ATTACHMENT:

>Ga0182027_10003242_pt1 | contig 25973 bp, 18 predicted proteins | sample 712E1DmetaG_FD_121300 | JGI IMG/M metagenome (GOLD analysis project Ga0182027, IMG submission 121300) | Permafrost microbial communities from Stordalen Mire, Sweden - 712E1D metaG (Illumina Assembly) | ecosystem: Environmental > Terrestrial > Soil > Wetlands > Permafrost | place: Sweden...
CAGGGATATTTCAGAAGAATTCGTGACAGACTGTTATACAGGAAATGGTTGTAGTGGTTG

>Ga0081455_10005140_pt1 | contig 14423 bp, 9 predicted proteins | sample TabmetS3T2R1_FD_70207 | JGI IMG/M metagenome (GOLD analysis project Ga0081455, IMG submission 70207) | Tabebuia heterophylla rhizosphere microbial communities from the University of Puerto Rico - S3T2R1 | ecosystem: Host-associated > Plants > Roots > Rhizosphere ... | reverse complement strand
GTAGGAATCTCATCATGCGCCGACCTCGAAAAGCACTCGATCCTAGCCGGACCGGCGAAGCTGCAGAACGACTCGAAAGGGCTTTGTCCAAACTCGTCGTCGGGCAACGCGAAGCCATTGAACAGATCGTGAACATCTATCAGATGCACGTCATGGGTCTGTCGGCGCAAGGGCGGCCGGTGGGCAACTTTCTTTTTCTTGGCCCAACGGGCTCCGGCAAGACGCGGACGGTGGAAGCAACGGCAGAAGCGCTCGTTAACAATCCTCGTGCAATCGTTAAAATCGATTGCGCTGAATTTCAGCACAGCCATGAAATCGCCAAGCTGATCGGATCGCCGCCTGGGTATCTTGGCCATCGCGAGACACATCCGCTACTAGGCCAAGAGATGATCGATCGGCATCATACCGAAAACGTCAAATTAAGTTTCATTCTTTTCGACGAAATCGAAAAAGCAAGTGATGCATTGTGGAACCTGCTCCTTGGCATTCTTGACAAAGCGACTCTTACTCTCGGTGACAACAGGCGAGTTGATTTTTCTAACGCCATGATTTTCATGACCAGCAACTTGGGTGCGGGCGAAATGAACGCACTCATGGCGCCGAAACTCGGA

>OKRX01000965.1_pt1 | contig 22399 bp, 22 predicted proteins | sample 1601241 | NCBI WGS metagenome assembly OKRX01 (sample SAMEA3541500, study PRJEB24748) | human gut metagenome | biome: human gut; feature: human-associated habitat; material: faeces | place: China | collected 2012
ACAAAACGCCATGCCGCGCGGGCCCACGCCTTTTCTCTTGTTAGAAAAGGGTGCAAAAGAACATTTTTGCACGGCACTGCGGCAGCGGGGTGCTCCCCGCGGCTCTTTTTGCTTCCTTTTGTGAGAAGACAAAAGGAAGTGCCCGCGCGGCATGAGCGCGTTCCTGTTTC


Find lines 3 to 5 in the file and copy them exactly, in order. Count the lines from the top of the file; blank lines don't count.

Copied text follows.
>Ga0081455_10005140_pt1 | contig 14423 bp, 9 predicted proteins | sample TabmetS3T2R1_FD_70207 | JGI IMG/M metagenome (GOLD analysis project Ga0081455, IMG submission 70207) | Tabebuia heterophylla rhizosphere microbial communities from the University of Puerto Rico - S3T2R1 | ecosystem: Host-associated > Plants > Roots > Rhizosphere ... | reverse complement strand
GTAGGAATCTCATCATGCGCCGACCTCGAAAAGCACTCGATCCTAGCCGGACCGGCGAAGCTGCAGAACGACTCGAAAGGGCTTTGTCCAAACTCGTCGTCGGGCAACGCGAAGCCATTGAACAGATCGTGAACATCTATCAGATGCACGTCATGGGTCTGTCGGCGCAAGGGCGGCCGGTGGGCAACTTTCTTTTTCTTGGCCCAACGGGCTCCGGCAAGACGCGGACGGTGGAAGCAACGGCAGAAGCGCTCGTTAACAATCCTCGTGCAATCGTTAAAATCGATTGCGCTGAATTTCAGCACAGCCATGAAATCGCCAAGCTGATCGGATCGCCGCCTGGGTATCTTGGCCATCGCGAGACACATCCGCTACTAGGCCAAGAGATGATCGATCGGCATCATACCGAAAACGTCAAATTAAGTTTCATTCTTTTCGACGAAATCGAAAAAGCAAGTGATGCATTGTGGAACCTGCTCCTTGGCATTCTTGACAAAGCGACTCTTACTCTCGGTGACAACAGGCGAGTTGATTTTTCTAACGCCATGATTTTCATGACCAGCAACTTGGGTGCGGGCGAAATGAACGCACTCATGGCGCCGAAACTCGGA

>OKRX01000965.1_pt1 | contig 22399 bp, 22 predicted proteins | sample 1601241 | NCBI WGS metagenome assembly OKRX01 (sample SAMEA3541500, study PRJEB24748) | human gut metagenome | biome: human gut; feature: human-associated habitat; material: faeces | place: China | collected 2012